""
      ],
      "name": "City",
      "type": "text",
      "nullable": "",
      "id": "32381263",
      "defaultEntity": true
    },
    {
      "SqlName": "Foundingdate",
      "Entity": "Date",
      "defaultOnSelect": false,
      "distinctValues": [
        ""
      ],
      "name": "Founding date",
      "type": "date",
      "nullable": "",
      "id": "32381263",
      "defaultEntity": true
    }
  ],
  "id": "13529329",
  "SqlName": "Demo",
  "tableName": "Company",
  "jaqlSupport": "no",
  "timezone": "",
  "executeSql": "yes",
  "connectionString": ""
}

Here is an explenation of the syntax:

  • SourceName - The internal name of the table
  • Columns
Name Description
Entity (not mandatory) you can use it to describe the type of data you store. Right now we support the ones below. Please note that if you pick a location entity (country, city or region), you don’t need to add distinct values as we already have a list of all the countries, cities and regions in the world. Once you set the entity, you can decide if you want this field to be the default of this type of entity - e.g. “Created date” as a default entity will win “Termination date” when the user doesn’t define a specific date column - for example, “Show me companies last year” will get answers of companies that founded last year and not companies that went out of business. Date Country City Region
Name (mandatory) allows you to give the field a simple name that will most likely be used to address it - for example - first name, companies, created date, founded date and so forth. Please note that you can give aliases to each name to expend the language - for example - founded date, created data. You need to separate the words with a comma.
SQL name (mandatory) the name of the column as it’s written in your database
Distinct values (not mandatory) you can add distinct values to allow the user to ask specifically on them - for example, if you add the name Google to the list of companies, you will be able to ask “how much Google is valued” instead of “how much companies that equal Google is valued”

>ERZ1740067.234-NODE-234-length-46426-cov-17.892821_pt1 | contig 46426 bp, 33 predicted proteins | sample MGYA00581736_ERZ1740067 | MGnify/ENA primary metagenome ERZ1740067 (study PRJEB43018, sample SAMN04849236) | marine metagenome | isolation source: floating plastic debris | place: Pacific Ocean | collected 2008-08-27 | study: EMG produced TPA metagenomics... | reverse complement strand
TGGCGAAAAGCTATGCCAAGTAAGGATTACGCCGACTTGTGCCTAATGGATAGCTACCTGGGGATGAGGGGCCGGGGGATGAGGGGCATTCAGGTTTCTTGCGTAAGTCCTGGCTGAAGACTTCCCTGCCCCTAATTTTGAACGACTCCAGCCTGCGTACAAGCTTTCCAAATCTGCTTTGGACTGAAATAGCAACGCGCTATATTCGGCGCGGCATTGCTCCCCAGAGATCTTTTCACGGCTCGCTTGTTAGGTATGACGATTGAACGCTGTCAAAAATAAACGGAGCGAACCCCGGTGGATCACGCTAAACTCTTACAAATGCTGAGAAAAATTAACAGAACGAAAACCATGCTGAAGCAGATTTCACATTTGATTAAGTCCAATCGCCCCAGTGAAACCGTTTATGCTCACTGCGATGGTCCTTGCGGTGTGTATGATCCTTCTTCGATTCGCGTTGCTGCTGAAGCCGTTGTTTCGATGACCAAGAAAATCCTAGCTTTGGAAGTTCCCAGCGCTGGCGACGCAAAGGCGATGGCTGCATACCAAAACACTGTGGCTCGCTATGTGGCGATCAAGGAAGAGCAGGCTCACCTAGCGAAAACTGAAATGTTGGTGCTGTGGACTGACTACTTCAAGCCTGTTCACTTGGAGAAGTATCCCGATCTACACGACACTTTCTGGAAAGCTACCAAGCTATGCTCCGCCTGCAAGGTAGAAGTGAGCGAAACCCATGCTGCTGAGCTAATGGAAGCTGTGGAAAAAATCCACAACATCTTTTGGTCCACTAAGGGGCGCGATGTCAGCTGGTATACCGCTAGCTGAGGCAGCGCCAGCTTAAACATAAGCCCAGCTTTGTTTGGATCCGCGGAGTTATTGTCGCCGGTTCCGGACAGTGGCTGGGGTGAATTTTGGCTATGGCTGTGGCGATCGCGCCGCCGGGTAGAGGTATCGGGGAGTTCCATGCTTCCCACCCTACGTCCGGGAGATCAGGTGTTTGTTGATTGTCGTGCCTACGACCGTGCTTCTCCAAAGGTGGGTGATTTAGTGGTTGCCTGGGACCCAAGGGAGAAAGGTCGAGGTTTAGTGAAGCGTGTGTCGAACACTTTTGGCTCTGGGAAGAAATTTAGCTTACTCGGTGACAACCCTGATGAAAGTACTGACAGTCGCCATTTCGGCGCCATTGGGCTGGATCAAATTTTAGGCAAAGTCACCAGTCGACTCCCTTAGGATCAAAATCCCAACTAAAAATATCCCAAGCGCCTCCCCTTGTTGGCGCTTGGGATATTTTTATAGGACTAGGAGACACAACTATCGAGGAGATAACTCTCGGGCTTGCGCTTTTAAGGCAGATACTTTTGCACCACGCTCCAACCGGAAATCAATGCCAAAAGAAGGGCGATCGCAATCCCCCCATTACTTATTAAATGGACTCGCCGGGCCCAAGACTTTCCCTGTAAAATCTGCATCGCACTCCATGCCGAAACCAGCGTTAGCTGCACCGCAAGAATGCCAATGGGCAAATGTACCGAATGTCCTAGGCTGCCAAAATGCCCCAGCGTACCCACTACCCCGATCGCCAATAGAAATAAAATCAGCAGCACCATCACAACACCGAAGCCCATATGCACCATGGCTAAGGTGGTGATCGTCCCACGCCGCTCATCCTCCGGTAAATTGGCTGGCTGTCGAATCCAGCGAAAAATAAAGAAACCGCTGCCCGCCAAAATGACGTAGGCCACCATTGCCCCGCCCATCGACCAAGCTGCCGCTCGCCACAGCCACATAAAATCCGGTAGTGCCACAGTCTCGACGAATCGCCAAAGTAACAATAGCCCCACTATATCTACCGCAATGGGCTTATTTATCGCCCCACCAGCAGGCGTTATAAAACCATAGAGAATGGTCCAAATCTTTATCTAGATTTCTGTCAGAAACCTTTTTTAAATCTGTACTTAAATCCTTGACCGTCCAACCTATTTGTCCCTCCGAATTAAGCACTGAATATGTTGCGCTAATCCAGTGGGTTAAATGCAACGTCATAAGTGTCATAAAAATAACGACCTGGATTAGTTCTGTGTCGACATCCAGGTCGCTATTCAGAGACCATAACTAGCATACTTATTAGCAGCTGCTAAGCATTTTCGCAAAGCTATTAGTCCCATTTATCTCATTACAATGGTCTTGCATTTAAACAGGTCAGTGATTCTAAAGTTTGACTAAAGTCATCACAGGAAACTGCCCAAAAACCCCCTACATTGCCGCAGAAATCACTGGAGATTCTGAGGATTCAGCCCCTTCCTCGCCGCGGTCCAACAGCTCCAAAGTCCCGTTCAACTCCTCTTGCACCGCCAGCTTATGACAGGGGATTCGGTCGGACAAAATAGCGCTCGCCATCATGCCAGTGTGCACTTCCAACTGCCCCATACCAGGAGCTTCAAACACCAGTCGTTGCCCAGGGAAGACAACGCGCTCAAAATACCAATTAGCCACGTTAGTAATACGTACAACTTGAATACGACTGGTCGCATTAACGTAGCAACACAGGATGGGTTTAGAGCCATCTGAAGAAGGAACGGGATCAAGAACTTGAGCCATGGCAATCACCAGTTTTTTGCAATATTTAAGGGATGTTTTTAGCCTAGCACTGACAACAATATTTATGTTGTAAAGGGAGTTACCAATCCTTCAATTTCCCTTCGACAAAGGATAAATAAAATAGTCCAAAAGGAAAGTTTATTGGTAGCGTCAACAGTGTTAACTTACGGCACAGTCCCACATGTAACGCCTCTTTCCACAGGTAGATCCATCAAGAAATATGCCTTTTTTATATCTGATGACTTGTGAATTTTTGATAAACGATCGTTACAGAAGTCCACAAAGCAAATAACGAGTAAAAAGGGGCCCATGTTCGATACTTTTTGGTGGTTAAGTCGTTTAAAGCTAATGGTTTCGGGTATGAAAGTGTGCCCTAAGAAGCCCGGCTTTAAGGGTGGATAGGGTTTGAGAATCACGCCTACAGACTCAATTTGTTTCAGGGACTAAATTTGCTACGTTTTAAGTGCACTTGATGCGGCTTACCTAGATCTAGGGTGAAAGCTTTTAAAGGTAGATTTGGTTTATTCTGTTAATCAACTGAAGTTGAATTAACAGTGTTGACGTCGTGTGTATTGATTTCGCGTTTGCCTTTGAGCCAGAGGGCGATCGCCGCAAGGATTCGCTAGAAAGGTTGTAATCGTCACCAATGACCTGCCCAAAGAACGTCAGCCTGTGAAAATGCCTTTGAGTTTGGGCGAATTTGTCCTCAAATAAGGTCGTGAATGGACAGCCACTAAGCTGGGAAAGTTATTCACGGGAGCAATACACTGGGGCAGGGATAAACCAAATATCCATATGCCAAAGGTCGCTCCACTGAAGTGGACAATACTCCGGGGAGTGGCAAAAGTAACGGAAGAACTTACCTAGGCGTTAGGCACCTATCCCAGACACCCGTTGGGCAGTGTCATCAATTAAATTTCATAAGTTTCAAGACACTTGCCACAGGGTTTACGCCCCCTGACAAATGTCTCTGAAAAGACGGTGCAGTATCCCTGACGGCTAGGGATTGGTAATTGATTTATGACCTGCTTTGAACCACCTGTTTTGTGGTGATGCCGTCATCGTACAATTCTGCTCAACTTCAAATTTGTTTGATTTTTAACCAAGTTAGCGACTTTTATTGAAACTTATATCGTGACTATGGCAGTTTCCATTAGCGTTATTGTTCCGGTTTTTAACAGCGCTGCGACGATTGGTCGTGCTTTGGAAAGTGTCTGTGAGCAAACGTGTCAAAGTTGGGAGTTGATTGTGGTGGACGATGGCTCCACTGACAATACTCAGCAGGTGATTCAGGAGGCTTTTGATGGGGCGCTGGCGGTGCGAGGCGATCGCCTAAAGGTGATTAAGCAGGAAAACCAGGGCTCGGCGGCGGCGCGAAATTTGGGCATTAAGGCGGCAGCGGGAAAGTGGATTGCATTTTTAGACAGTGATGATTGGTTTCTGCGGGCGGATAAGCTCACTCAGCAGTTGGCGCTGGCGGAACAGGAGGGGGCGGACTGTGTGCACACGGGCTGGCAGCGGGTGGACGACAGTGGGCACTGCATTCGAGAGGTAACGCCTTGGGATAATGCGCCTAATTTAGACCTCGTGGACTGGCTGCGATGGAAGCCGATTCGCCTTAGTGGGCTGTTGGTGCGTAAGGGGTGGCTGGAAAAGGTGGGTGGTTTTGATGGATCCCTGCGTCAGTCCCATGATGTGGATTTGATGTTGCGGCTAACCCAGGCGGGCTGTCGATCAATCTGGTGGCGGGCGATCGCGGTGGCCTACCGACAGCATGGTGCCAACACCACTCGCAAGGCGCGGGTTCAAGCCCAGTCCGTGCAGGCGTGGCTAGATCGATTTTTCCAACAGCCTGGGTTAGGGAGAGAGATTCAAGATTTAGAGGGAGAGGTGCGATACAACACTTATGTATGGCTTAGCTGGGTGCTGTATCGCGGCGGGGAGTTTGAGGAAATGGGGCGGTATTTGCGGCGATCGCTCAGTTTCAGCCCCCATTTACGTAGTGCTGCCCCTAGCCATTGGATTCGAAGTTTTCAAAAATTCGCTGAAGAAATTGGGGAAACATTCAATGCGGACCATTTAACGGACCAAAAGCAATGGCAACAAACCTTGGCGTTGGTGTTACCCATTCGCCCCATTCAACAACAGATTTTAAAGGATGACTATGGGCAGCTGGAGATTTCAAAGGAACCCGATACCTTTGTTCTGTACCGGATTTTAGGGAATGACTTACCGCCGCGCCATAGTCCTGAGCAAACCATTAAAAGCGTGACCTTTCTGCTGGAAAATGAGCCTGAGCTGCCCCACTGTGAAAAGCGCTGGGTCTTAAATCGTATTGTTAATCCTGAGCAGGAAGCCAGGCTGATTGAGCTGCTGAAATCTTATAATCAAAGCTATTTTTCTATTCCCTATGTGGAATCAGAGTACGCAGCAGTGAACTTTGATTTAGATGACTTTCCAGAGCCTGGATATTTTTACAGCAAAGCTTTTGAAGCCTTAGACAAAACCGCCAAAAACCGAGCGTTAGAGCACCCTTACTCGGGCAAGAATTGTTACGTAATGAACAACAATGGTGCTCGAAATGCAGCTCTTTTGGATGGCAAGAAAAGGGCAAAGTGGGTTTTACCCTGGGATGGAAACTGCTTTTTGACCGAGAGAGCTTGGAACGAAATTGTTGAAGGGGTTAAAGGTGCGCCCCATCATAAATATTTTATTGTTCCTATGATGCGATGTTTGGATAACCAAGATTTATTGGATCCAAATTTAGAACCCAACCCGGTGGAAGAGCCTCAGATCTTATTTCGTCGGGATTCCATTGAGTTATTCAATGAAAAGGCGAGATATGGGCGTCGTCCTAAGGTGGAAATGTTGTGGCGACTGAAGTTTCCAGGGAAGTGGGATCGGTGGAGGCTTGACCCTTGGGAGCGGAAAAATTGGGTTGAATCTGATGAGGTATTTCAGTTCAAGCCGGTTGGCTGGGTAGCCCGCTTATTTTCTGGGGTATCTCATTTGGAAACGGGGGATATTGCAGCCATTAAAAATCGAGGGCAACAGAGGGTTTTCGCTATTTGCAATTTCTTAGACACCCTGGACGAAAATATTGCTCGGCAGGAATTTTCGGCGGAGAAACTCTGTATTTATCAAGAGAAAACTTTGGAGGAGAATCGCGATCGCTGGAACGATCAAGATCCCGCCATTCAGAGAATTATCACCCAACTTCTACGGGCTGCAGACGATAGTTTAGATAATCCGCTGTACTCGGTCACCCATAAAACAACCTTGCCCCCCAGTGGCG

DefaultOnSelect you can decide which fields will be shown in the answer when there are no specific fields asked - for example, if you set the field country as default on select, and then ask “show me all companies” you will get the column country.
Type this field defines the type of column: Boolean - we recommend giving it a simple name such as “active” and set it as a distinct value so you can ask “show me active users” , Number , Date, Text, timestamp, datetime

Supported databases)


Allowing nibi.ai to access your database- if your database isnt open to the world, you will need to open 2 IPs in your database firewall : ip:35.227.67.122 and 35.227.106.55

Nibi is using Use SQLAlchamy syntax, in order to connect to your database.

Note: Even if you do NOT plan to execute the sql, it is important, that you will enter the connection string with dummy parameters in order for nibi.ai to generate the sql dialect of the specific database.

If you dont enter anything we generates postgress dialect .

  1. Postgress: postgresql://scott:[email protected]:5432/mydatabase

  2. Athena: awsathena+rest://{aws_access_key_id}:{aws_secret_access_key}@athena.{region_name}.amazonaws.com:443/{schema_name}?s3_staging_dir={s3_staging_dir}

  3. Redshift: redshift+psycopg2://[email protected]azonaws.com:5439/database

  4. MySql: mysql+pymysql://scott:[email protected]/myisam_database

  5. Bigquery: bigquery://project_name (for bugquery, please contact our customer success for authorization process.

  6. SQL Server:

    • Sql server: mssql+pyodbc://scott:[email protected]:port/databasename?driver=SQL+Server+Native+Client+10.0
    • Sql server on azure: mssql+pyodbc://[email protected]_database:[email protected]_server.database.windows.net/sql_database; ?driver=SQL+Server+Native+Client+10.0
  7. Google sheets: gsheets:// (in beta) read more